Jake liked Vincent Price better in this than in the last movie because he was more...Vincent Price-y. He was also deeply impressed by the skeleton special effects. They are SO realistic! His one complaint is the lack of actual haunting in this haunted house movie. Not a lot of ghosts happening.

Derek is really worried about Pritchard's liver. This dude is constantly knocking back the booze. A few times, he even grabs for the bottle as Frederick is waving it around while he explains the rules of the evening. It's a little unnerving.

October 8, 2018

Pit and the Pendulum

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It's October again,folks! And you know what that means: The guys have chosen an arbitrary subject them to follow for an entire month! And this month, it's one of the Old Masters of Horror, Vincent Price.

And what a way to start! This time around, they're watching Roger Corman's 1961 adaption of the Edgar Allen Poe classic, Pit and the Pendulum.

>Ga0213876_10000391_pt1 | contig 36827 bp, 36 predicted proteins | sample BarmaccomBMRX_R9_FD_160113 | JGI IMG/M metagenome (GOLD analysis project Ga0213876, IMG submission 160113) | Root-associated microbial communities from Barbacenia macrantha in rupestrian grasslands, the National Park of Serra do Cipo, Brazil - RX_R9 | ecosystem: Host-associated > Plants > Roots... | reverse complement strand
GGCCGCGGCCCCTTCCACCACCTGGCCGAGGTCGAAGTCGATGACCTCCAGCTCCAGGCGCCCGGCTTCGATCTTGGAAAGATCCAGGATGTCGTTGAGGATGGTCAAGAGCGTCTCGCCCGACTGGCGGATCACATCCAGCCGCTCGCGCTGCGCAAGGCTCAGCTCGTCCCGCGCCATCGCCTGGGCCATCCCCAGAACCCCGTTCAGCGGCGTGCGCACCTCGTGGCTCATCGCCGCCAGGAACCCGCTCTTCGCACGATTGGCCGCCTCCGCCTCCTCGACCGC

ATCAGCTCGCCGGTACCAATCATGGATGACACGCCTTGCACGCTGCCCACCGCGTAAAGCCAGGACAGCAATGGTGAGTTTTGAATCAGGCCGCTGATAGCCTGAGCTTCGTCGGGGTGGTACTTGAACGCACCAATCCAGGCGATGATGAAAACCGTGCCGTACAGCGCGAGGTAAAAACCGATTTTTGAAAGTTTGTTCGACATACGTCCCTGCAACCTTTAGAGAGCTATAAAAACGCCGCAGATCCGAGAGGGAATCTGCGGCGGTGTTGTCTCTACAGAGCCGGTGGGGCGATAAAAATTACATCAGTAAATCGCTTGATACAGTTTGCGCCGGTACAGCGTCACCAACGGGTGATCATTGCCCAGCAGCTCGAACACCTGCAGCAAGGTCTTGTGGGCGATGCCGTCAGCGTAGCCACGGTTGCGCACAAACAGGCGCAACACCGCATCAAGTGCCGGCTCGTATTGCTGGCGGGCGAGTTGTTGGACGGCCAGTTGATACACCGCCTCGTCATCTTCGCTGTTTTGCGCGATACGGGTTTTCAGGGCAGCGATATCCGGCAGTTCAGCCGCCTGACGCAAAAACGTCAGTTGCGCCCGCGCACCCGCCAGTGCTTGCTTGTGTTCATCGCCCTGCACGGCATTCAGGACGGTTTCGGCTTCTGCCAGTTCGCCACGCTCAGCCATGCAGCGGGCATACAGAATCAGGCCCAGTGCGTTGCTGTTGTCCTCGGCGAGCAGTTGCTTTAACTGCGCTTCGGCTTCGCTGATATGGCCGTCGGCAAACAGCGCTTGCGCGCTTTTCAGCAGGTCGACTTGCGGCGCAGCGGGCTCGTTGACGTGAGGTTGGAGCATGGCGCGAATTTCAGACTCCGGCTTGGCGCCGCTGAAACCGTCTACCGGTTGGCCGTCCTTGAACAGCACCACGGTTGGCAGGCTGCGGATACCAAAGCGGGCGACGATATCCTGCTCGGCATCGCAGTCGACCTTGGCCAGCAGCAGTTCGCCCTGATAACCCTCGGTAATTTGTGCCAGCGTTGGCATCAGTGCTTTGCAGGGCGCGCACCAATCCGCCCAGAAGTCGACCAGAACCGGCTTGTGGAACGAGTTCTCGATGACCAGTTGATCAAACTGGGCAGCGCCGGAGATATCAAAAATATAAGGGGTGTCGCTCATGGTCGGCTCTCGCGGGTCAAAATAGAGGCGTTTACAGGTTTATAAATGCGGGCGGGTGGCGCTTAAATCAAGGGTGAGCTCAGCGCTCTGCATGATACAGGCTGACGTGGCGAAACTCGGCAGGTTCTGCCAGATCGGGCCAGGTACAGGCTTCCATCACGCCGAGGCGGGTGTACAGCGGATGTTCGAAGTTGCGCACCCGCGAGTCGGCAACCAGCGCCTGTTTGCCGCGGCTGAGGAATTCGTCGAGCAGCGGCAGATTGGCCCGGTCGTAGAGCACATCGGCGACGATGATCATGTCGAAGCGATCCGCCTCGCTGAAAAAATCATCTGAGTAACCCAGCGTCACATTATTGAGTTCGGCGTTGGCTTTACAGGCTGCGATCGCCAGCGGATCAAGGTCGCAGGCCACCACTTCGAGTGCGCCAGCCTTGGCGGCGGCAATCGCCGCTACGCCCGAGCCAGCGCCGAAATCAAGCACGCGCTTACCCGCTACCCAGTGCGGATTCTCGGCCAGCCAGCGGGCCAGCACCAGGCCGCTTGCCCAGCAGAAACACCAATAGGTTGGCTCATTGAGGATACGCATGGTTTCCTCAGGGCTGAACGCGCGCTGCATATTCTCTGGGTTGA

Poe, Price, Pit, Pendulum...It's got everything!
Francis (John Kerr) is on his way to Spain in order to find out what happened to his sister, Elizabeth (Barbara Steele). Elizabeth's husband, Nicholas Medina (Price) has sent word that Elizabeth has died.

When Francis arrives, he is greeted by Catherine (Luana Anders), who at first tells him that Nicholas is unavailable, as he is grieving and not feeling well. This turns out to not be true almost immediately, as Nicholas comes out of his room to speak with Francis, telling him that Elizabeth died due to some sort of blood disorder.

And not at all anything to do with murder or anything.
Francis feels this explanation does not hold water, and his suspicions are confirmed when Dr. Leon (Antony Carbone) arrives for dinner and tells him that Elizabeth died of heart failure. Now quite angry at Nicholas, Francis demands to see his sister was interred. On the way there, they stop by the castle's torture chamber (a leftover from when Nicholas's father was a part of the Spanish Inquisition--nobody expected that), and Nicholas explains what really happened to Elizabeth: She became obsessed with the torture chamber and its machinery, coming more and more unglued, until she one day closed herself in an iron maiden. He also says that her last word was "Sebastian," Nicholas' father's name. (He also plays his own father in a different flashback.)